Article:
My wife offered me the greatest gift for my birthday: a fountain pen day. This means that I get to spend the day reading and writing with and about fountain pens! Recently, a friend of mine asked me why I like fountain pens so much? So, what is the reason? I had to think about the answer at first, and then it dawned on me: fountain pens represent resistance against technopoly. Not just resistance against technology but the recognition that faster is not always better. Easier isn't always best. We are living in an age where drive-through tellers, restaurants and pharmacies are normal. Face to face contact is less common and less valued. Even though I am an introvert, I used to enjoy striking up conversations with the cashiers - it was a pleasant human activity. Now, the cashier is constantly pointing me back to the debit pin-pad and it is impossible to have a conversation. We are no longer running the machines; the machines are running us. I would like to return to the world where there is time to sit inside a restaurant to eat lunch; where the banker and grocer know who I am and I know who they are; where you do business face to face; where signmakers paint signs with brushes rather than computer cut letters; where people have real paintings in their homes rather than posters; where people play boardgames; where we are more concerned about what politicians say versus what they look like and where people write letters on actual paper. So, fountain pens represent a lifestyle and a pace that is rapidly disappearing. Taking the time to write with a fountain pen is an act of resistance but it is also recognizing that writing is a unique human priviledge. Conveying ones ideas and thoughts on paper with a fine pen becomes an act of thoughtful leisure. Using a beautiful and well-made fountain pen produces the same kind of rewarding satisfaction that I experience using one of my grandfather's woodplanes to trim down a piece of fresh pine. Technopoly is deadening our senses. Tools that allow us to use more of ourselves in their operation - that require more of our time and concentration - also keep more of our senses alert and awake.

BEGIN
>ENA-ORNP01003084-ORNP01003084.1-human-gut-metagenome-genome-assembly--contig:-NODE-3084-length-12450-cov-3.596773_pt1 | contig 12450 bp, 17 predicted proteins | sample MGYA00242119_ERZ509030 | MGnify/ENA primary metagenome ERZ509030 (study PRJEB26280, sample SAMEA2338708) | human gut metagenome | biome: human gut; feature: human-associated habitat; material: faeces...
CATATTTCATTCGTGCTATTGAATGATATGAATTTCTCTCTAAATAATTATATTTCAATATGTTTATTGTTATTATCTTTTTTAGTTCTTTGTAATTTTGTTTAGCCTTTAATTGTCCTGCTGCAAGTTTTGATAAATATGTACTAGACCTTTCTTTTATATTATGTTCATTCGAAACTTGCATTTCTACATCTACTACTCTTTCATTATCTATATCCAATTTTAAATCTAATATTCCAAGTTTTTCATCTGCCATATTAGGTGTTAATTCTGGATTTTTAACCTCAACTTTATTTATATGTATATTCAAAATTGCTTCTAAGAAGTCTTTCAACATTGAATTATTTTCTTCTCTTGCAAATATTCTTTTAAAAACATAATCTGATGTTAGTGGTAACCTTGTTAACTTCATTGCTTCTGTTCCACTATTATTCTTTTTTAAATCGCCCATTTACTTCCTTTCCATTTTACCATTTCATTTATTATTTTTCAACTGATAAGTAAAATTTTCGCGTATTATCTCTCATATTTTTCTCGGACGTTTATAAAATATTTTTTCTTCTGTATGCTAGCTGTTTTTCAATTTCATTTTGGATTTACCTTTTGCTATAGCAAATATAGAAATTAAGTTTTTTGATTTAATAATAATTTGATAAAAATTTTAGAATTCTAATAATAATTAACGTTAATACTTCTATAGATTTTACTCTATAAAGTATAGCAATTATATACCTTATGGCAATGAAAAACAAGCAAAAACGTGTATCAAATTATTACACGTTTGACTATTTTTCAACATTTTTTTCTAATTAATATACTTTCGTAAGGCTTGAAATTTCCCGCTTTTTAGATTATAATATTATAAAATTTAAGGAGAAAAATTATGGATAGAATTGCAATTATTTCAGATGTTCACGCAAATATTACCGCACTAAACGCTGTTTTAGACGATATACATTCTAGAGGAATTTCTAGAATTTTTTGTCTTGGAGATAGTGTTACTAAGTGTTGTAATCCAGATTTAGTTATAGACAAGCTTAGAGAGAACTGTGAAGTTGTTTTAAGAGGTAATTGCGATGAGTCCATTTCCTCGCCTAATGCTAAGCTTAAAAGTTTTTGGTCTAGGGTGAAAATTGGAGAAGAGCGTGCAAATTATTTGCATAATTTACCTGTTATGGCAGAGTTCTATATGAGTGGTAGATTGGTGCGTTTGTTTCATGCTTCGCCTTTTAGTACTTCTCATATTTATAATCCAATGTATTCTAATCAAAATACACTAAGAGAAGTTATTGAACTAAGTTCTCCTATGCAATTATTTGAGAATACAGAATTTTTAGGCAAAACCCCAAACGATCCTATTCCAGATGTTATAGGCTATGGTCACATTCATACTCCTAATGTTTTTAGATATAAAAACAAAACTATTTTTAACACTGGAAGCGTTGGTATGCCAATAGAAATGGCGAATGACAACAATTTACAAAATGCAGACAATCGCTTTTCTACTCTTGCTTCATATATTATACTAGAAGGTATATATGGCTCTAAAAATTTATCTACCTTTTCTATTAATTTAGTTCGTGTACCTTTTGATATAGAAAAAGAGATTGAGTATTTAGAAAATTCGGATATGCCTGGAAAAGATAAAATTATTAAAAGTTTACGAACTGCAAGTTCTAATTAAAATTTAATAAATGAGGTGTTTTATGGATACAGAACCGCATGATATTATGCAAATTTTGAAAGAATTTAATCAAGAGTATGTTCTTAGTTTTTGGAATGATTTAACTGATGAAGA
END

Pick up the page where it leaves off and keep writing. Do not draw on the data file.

Levenger True Writer Sketcher Pencil

Many of my favorite writing instruments are from family and friends because they all know of my affection for them. This mechanical sketching pencil from Levenger was given to me by my friend and co-worker June. The Sketcher has a thick 5.6mm graphite lead. It comes in a zippered tin and includes a variety of colored leads. The sketcher operates and looks similar to the narrower clutch-style mechanical pencils made by Kohinoor for sketching and drafting. The larger diameter of this pencil makes it really comfortable to use and the barrel is a rich resin. This is my favorite sketching pencil - the large diameter forces you to sketch. You won't be tempted to write or do detailed drawings. It is perfect for large, bold and quick sketches.